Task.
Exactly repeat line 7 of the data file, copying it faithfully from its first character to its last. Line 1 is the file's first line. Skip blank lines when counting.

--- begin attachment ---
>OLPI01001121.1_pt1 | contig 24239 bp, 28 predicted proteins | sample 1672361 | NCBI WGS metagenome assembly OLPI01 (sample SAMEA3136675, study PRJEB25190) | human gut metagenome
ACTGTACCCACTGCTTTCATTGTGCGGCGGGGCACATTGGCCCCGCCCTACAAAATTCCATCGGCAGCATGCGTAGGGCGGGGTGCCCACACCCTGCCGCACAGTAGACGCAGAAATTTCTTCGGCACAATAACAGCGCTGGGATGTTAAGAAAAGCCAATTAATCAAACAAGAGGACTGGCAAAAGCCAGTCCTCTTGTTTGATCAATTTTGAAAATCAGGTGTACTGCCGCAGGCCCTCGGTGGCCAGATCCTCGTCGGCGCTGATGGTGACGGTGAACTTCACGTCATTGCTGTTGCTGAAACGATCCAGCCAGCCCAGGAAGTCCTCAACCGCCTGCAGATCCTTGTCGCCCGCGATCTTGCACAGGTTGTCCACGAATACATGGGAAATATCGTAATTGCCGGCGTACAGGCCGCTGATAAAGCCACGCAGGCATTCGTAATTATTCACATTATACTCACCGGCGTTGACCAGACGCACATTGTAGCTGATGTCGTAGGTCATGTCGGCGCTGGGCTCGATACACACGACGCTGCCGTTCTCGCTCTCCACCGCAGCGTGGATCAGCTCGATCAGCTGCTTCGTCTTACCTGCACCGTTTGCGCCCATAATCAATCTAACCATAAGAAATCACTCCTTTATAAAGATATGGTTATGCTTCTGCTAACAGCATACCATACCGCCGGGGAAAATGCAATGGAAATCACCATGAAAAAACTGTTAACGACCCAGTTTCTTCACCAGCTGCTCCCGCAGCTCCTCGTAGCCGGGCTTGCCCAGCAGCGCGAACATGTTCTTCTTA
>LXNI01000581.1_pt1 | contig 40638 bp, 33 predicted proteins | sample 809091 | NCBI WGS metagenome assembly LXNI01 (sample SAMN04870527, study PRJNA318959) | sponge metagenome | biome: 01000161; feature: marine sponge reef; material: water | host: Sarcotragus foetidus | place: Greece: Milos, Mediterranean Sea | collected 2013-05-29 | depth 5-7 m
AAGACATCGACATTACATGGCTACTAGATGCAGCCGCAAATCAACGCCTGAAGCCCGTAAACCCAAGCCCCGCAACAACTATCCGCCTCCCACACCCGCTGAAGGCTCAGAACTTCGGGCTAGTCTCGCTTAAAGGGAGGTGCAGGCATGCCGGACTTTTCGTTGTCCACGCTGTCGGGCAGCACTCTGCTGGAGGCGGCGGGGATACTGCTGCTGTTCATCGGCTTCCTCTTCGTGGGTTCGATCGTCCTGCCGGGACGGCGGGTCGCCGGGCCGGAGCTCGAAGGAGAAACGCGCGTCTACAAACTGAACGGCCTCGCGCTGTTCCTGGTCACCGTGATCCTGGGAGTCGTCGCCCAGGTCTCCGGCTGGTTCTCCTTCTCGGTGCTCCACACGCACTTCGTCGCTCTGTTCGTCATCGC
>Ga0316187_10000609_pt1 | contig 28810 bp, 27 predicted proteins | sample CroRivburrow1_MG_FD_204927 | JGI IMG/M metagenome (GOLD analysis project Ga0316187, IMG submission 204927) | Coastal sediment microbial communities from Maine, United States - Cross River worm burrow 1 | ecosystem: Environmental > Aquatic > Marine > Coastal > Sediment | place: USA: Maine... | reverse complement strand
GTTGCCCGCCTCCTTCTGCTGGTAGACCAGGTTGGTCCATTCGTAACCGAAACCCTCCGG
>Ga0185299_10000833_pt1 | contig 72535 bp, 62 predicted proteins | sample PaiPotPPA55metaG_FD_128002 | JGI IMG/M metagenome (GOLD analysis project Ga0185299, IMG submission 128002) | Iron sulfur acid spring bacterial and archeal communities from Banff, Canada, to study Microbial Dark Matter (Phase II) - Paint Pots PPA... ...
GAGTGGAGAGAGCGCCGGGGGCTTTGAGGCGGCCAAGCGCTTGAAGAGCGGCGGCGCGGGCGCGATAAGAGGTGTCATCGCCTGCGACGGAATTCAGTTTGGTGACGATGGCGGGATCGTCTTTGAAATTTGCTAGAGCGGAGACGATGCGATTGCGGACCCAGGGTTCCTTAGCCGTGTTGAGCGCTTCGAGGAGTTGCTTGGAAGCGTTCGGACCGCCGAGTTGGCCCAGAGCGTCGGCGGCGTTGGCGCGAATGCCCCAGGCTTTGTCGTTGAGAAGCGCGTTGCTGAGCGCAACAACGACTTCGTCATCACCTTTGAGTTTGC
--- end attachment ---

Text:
>Ga0185299_10000833_pt1 | contig 72535 bp, 62 predicted proteins | sample PaiPotPPA55metaG_FD_128002 | JGI IMG/M metagenome (GOLD analysis project Ga0185299, IMG submission 128002) | Iron sulfur acid spring bacterial and archeal communities from Banff, Canada, to study Microbial Dark Matter (Phase II) - Paint Pots PPA... ...